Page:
THE FAVOURITE
Two women fight like cats and dogs trying to curry favor with Queen Anne (Olivia Colman) during the early 18th century. You’d think it would be enough for Lady Sarah (Rachel Weisz) and Abigail (Emma Stone) to be amongst the one-percent in the queen’s court, but their selfishness and duplicitous ways know no bounds. The three actresses in Yorgos Lanthimos’ darkest of dark comedies all do extraordinary work, as do all the below-the-line talents too. Absolute power corrupts absolutely, as the saying goes, and indeed, the ruling class has never looked more absurd than they do here.
ROMA
Alfonso Cuaron’s deeply personal and detailed film about his childhood in 1970’s Mexico City is one of the most beautiful, dramatic, and devastating portraits of the working class ever put on film. Cleo (Yalitza Aparicio) displays quiet strength and immovable devotion to the doctor’s family she tends as a housekeeper. Much will befall the family, and her as well, but Cleo manages to be a rock for all of them, a woman who stoically puts their needs first at each moment. It’s a character study of a woman who says nary a word yet speaks volumes with her perseverance and ability to manage whatever comes her way. Look for this to win Best Foreign Language Film at the Oscars in a walk, and likely give A STAR IS BORN and whatever other American-made movies are up for Best Picture the stiffest of competition.
SPIDER-MAN: INTO THE SPIDER-VERSE
With little hoopla or fanfare, this animated superhero swept into town and dazzled critics and audiences alike. SPIDER-MAN: INTO THE SPIDER-VERSE is not only the best Spider-man film to date, but it’s one of the top five superhero movies ever made. That’s how good it is. Mixed race teen takes over as Spider-man after Peter Parker is killed, but a rip in the time continuum not only brings the original back but additional Spidey’s from alternate universes. The jubilant and vivid animation mixes 3D and 2D, not to mention styles that range from comic panels to pop art to art deco. Visually, it will blow you away, but the story and characters are utterly as extraordinary. It may have taken three directors to bring this to the screen – Bob Persichetti, Peter Ramsay, and Rodney Rothman – but boy, did they deliver the goods. My spider senses are still tingling!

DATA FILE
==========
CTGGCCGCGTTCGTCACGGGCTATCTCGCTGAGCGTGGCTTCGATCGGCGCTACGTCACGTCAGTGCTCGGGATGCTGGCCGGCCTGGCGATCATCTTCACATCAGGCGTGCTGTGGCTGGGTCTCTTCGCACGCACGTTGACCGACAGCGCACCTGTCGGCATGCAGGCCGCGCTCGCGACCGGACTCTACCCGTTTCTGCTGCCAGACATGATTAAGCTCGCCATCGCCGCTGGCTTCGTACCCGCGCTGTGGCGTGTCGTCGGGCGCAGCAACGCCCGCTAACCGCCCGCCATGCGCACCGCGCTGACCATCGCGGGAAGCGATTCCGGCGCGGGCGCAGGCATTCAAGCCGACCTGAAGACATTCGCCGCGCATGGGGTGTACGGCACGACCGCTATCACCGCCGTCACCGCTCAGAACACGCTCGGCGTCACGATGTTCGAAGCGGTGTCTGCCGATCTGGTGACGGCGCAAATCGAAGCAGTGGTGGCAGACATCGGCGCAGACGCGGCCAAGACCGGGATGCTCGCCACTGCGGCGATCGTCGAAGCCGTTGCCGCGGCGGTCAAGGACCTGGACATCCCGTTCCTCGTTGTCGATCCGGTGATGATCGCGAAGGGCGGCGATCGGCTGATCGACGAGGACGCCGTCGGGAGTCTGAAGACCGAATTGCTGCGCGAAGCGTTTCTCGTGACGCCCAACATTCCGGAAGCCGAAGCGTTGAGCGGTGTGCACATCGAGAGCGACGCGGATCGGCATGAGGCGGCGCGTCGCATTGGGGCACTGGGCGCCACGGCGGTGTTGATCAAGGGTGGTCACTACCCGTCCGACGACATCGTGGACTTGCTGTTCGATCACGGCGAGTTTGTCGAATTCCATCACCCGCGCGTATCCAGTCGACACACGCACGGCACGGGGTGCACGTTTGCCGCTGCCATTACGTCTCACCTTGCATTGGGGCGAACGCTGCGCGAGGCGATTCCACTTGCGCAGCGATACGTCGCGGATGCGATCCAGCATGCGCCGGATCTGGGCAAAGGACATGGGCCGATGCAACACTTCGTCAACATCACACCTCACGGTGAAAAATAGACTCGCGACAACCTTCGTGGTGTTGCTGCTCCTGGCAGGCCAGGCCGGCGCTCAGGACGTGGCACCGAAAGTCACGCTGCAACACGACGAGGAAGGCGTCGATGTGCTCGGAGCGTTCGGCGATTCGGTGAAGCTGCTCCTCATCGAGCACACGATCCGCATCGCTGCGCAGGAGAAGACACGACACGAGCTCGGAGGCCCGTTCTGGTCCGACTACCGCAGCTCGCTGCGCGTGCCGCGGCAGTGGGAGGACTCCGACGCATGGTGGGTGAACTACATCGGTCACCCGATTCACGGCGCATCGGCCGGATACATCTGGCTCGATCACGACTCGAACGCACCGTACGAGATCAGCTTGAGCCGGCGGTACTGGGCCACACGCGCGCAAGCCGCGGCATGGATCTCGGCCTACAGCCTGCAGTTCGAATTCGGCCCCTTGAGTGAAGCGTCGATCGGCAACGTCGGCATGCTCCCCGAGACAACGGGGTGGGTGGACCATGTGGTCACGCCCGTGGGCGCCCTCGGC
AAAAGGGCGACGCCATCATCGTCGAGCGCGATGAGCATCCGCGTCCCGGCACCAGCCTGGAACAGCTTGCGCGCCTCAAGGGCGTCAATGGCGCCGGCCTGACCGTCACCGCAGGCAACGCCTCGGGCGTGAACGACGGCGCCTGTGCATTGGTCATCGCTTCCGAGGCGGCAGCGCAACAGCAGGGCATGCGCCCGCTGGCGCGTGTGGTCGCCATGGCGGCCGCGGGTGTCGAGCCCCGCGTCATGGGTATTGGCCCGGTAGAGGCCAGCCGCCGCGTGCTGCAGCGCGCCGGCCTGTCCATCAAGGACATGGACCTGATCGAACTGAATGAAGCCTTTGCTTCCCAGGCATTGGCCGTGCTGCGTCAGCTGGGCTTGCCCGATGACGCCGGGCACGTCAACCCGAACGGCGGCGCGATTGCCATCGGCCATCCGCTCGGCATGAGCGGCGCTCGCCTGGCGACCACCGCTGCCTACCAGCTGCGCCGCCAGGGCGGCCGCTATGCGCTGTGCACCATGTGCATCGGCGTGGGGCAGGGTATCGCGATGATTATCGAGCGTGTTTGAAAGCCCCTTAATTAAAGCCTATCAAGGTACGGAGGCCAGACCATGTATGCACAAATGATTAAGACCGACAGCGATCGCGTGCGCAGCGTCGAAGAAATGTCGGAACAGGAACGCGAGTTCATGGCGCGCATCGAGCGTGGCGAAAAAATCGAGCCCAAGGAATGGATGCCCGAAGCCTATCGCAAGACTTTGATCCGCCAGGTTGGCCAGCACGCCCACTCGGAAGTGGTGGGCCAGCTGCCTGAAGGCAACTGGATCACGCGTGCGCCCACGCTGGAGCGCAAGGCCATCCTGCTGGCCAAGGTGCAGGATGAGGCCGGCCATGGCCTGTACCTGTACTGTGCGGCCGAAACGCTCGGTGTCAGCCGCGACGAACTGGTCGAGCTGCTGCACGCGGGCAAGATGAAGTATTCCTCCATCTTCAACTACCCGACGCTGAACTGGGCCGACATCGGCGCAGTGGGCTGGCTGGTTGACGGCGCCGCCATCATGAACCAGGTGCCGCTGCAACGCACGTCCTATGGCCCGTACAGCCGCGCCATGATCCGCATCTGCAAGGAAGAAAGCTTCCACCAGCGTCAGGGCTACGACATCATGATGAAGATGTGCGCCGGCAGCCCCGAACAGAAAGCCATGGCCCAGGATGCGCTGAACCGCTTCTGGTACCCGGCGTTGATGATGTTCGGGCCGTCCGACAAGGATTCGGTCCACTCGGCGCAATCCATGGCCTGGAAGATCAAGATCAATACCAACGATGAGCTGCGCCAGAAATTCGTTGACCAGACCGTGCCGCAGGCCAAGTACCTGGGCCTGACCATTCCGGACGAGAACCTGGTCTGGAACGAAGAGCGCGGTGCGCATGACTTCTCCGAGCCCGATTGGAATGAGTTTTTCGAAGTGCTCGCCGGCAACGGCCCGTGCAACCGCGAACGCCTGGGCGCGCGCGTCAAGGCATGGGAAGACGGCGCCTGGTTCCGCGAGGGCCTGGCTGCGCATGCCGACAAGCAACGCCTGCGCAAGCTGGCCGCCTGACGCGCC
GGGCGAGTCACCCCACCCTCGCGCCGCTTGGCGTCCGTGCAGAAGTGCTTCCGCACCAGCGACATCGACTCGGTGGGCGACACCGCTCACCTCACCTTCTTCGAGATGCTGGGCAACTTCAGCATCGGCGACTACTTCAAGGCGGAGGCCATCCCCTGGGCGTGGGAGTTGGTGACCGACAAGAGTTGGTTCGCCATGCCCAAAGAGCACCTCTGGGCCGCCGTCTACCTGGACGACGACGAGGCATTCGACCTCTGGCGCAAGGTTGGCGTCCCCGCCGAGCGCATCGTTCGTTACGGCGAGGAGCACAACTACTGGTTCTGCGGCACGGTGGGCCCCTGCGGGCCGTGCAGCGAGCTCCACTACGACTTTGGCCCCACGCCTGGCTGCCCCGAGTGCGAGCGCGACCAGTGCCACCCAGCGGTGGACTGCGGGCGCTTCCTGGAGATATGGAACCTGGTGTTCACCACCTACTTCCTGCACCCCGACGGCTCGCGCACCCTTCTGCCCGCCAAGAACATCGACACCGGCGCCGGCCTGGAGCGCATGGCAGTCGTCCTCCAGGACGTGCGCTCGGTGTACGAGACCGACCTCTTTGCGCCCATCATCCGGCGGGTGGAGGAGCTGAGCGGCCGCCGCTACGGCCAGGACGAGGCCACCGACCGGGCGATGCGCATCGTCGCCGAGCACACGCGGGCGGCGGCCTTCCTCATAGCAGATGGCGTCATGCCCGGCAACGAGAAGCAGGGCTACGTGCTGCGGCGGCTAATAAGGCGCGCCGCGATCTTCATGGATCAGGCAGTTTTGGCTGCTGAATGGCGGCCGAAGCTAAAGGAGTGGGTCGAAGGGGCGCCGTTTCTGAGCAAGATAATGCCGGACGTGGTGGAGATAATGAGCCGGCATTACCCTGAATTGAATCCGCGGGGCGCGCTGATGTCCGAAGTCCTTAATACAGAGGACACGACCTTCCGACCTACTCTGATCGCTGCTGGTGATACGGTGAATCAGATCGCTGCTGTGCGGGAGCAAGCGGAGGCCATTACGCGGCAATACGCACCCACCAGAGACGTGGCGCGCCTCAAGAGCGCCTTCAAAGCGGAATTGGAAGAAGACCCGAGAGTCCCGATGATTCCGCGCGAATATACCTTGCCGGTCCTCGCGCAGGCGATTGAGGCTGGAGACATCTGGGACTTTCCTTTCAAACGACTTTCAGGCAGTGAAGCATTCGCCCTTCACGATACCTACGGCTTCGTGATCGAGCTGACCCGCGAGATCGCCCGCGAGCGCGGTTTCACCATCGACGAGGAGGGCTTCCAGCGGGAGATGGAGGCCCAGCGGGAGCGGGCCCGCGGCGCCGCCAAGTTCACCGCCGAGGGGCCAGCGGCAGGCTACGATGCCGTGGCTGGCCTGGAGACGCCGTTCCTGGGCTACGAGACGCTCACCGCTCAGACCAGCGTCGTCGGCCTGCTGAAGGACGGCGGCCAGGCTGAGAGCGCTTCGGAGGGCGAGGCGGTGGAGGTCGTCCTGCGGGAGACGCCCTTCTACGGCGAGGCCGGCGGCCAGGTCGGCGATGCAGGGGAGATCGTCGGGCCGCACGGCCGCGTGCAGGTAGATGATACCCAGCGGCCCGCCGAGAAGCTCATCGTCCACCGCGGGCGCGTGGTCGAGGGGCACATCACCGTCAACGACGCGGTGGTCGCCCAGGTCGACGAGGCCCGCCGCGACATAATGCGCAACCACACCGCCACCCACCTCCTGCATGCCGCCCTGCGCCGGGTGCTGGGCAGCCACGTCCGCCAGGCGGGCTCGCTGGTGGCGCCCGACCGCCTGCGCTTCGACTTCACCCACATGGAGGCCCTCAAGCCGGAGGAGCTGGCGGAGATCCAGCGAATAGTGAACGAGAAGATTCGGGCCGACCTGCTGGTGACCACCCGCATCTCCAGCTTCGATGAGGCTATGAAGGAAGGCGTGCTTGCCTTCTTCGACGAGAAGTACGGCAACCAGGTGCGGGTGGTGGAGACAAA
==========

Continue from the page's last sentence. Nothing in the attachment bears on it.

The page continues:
THE HATE U GIVE
This truly has been a banner year for films showcasing the African-American experience, and none is more prescient that THE HATE U GIVE. Amandla Stenberg gives a wonderfully intense performance as Starr, a teenage girl who may come from the poor section of the city but manages good enough grades to commute to a prestigious private high school. One day, her worlds collide when she hitches a ride with a friend from her neighborhood, and the black teen is shot dead by a white policeman during a traffic violation. It’s a complex story, one that director George Tillman Jr. handles with great care and time. (The film clocks in at 2 hours and 13 minutes, and it needs every second of it.) His cast is utterly sublime and should be up for a SAG Ensemble Award. Hopefully, more people will see it and give it due in the awards cycle and video rentals.
MISSION IMPOSSIBLE FALLOUT
How is it possible that six films into the franchise, the Christopher McQuarrie directed MISSION IMPOSSIBLE FALLOUT is its best one yet? Is it because this movie knows how to put characters in adventures that are compelling and exciting? Is it because Tom Cruise, now in his mid-50s, still does almost all of his own stunt work and it’s really him flying helicopters, jumping over rooftops, and suspended from midair on dangling ropes thousands of feet above the ground? Is it because despite the MI films being star vehicles, they somehow always manage to find great supporting roles for six to seven others? Yes, yes, and yes. Bring on the seventh, I say, as we now know it’s virtually impossible to screw this series up.

from The Establishing Shot http://bit.ly/2Arfbvg